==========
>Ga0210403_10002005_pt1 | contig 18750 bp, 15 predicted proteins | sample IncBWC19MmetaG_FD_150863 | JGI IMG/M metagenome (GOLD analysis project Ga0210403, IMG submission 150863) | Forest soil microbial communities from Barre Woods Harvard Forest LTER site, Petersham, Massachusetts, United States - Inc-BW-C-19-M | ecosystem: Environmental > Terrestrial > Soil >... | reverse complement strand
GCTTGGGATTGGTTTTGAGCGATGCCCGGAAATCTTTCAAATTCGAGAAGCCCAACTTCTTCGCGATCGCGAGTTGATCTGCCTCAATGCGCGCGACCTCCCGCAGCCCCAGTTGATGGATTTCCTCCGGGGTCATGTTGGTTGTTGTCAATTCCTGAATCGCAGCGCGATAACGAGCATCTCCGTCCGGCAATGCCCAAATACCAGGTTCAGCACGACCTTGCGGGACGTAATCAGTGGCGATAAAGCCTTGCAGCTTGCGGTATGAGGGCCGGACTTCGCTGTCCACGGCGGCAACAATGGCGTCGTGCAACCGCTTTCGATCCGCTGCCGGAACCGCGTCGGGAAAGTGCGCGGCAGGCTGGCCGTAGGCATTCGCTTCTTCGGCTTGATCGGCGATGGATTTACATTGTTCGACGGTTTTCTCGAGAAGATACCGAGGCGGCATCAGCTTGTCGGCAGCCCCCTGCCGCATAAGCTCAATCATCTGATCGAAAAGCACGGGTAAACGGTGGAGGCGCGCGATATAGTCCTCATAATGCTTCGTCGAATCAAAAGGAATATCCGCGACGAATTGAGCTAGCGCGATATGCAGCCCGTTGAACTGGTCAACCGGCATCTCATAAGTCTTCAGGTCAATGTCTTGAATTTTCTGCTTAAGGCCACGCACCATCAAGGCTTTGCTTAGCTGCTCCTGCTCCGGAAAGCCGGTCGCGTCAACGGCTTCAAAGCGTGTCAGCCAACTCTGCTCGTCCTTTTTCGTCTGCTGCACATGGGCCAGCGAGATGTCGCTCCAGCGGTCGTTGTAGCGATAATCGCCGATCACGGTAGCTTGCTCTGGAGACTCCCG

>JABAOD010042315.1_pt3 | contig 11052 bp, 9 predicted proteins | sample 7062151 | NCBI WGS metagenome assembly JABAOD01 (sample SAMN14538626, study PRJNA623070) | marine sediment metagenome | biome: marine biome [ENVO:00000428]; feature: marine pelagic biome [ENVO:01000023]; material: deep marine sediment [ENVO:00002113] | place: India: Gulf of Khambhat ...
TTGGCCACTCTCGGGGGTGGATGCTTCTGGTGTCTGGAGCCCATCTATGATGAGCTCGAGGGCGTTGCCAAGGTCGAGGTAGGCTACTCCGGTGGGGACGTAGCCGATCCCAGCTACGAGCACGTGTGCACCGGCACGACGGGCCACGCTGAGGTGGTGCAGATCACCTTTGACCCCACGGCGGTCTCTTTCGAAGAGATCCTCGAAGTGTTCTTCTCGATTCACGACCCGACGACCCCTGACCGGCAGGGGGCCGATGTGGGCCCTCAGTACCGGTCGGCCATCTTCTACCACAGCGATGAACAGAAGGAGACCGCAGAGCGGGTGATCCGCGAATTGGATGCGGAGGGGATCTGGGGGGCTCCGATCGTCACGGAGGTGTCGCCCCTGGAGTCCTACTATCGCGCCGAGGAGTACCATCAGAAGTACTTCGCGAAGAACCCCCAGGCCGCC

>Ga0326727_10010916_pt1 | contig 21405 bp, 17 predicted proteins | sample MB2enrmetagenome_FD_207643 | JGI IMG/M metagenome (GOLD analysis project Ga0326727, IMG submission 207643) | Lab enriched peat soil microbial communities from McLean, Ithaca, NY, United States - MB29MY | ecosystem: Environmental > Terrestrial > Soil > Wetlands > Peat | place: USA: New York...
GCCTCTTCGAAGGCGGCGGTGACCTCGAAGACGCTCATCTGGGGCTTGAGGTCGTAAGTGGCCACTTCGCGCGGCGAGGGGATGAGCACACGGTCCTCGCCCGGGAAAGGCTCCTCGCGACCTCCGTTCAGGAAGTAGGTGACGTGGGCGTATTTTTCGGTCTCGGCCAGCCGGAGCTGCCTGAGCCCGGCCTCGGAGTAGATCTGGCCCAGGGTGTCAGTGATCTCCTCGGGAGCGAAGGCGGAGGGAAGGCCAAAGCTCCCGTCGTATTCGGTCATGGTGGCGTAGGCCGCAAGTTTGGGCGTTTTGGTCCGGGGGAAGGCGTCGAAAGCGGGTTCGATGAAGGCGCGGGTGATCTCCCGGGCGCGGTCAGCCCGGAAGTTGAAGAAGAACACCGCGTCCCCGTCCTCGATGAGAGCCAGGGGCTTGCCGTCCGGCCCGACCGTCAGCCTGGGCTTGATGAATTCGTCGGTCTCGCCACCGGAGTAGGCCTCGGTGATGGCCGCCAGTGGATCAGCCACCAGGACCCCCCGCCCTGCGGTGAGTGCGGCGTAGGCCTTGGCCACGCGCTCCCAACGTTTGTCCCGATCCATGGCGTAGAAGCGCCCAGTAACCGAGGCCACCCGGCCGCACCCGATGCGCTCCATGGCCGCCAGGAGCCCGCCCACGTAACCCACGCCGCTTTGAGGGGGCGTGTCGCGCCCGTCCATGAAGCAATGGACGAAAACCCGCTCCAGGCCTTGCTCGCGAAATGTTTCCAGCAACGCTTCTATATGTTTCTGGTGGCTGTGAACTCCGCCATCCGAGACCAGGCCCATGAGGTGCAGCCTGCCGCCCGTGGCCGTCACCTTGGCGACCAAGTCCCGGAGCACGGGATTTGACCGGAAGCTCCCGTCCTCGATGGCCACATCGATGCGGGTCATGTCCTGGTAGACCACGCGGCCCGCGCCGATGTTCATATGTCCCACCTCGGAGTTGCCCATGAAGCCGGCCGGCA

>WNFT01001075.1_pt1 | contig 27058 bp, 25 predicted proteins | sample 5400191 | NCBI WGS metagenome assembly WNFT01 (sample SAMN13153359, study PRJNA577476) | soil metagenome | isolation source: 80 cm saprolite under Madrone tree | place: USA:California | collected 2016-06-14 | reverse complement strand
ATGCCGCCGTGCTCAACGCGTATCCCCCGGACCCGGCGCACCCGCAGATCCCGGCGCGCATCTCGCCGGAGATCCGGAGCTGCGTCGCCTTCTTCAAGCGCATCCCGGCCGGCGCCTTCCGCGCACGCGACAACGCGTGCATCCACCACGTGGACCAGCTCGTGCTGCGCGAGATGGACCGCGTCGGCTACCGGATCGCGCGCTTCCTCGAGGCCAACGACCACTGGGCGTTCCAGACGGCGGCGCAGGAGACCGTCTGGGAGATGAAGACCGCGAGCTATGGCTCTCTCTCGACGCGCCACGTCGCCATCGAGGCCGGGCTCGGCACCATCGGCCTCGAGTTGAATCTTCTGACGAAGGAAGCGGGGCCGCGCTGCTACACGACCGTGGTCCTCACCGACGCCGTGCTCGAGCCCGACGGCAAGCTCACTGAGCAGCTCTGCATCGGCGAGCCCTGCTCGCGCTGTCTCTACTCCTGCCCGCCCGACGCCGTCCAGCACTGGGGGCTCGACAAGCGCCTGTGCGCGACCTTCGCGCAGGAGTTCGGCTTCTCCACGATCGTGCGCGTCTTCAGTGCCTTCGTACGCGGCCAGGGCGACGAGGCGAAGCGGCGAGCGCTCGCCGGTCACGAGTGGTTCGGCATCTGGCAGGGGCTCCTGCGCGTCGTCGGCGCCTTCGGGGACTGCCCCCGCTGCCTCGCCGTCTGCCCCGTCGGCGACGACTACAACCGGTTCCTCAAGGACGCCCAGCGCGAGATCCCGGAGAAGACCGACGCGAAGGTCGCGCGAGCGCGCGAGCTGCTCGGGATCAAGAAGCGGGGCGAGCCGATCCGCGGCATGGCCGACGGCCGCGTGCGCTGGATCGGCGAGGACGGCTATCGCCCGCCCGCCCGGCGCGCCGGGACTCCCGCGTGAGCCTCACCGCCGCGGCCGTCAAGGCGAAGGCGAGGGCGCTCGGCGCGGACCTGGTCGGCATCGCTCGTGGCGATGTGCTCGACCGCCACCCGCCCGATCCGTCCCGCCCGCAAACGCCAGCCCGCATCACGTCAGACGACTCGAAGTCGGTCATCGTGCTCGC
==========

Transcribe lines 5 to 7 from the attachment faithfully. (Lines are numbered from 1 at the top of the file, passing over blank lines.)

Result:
>Ga0326727_10010916_pt1 | contig 21405 bp, 17 predicted proteins | sample MB2enrmetagenome_FD_207643 | JGI IMG/M metagenome (GOLD analysis project Ga0326727, IMG submission 207643) | Lab enriched peat soil microbial communities from McLean, Ithaca, NY, United States - MB29MY | ecosystem: Environmental > Terrestrial > Soil > Wetlands > Peat | place: USA: New York...
GCCTCTTCGAAGGCGGCGGTGACCTCGAAGACGCTCATCTGGGGCTTGAGGTCGTAAGTGGCCACTTCGCGCGGCGAGGGGATGAGCACACGGTCCTCGCCCGGGAAAGGCTCCTCGCGACCTCCGTTCAGGAAGTAGGTGACGTGGGCGTATTTTTCGGTCTCGGCCAGCCGGAGCTGCCTGAGCCCGGCCTCGGAGTAGATCTGGCCCAGGGTGTCAGTGATCTCCTCGGGAGCGAAGGCGGAGGGAAGGCCAAAGCTCCCGTCGTATTCGGTCATGGTGGCGTAGGCCGCAAGTTTGGGCGTTTTGGTCCGGGGGAAGGCGTCGAAAGCGGGTTCGATGAAGGCGCGGGTGATCTCCCGGGCGCGGTCAGCCCGGAAGTTGAAGAAGAACACCGCGTCCCCGTCCTCGATGAGAGCCAGGGGCTTGCCGTCCGGCCCGACCGTCAGCCTGGGCTTGATGAATTCGTCGGTCTCGCCACCGGAGTAGGCCTCGGTGATGGCCGCCAGTGGATCAGCCACCAGGACCCCCCGCCCTGCGGTGAGTGCGGCGTAGGCCTTGGCCACGCGCTCCCAACGTTTGTCCCGATCCATGGCGTAGAAGCGCCCAGTAACCGAGGCCACCCGGCCGCACCCGATGCGCTCCATGGCCGCCAGGAGCCCGCCCACGTAACCCACGCCGCTTTGAGGGGGCGTGTCGCGCCCGTCCATGAAGCAATGGACGAAAACCCGCTCCAGGCCTTGCTCGCGAAATGTTTCCAGCAACGCTTCTATATGTTTCTGGTGGCTGTGAACTCCGCCATCCGAGACCAGGCCCATGAGGTGCAGCCTGCCGCCCGTGGCCGTCACCTTGGCGACCAAGTCCCGGAGCACGGGATTTGACCGGAAGCTCCCGTCCTCGATGGCCACATCGATGCGGGTCATGTCCTGGTAGACCACGCGGCCCGCGCCGATGTTCATATGTCCCACCTCGGAGTTGCCCATGAAGCCGGCCGGCA

>WNFT01001075.1_pt1 | contig 27058 bp, 25 predicted proteins | sample 5400191 | NCBI WGS metagenome assembly WNFT01 (sample SAMN13153359, study PRJNA577476) | soil metagenome | isolation source: 80 cm saprolite under Madrone tree | place: USA:California | collected 2016-06-14 | reverse complement strand